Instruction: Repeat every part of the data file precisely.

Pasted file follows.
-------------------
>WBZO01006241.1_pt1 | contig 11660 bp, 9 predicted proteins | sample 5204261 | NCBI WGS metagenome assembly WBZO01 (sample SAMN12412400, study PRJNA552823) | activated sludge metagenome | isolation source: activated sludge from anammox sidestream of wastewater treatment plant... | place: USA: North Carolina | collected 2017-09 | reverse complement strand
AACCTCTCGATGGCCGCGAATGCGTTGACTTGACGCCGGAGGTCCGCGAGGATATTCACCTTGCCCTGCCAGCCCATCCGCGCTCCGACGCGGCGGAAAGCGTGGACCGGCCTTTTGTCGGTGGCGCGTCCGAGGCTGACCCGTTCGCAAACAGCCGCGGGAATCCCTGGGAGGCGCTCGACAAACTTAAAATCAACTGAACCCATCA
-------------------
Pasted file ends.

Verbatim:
>WBZO01006241.1_pt1 | contig 11660 bp, 9 predicted proteins | sample 5204261 | NCBI WGS metagenome assembly WBZO01 (sample SAMN12412400, study PRJNA552823) | activated sludge metagenome | isolation source: activated sludge from anammox sidestream of wastewater treatment plant... | place: USA: North Carolina | collected 2017-09 | reverse complement strand
AACCTCTCGATGGCCGCGAATGCGTTGACTTGACGCCGGAGGTCCGCGAGGATATTCACCTTGCCCTGCCAGCCCATCCGCGCTCCGACGCGGCGGAAAGCGTGGACCGGCCTTTTGTCGGTGGCGCGTCCGAGGCTGACCCGTTCGCAAACAGCCGCGGGAATCCCTGGGAGGCGCTCGACAAACTTAAAATCAACTGAACCCATCA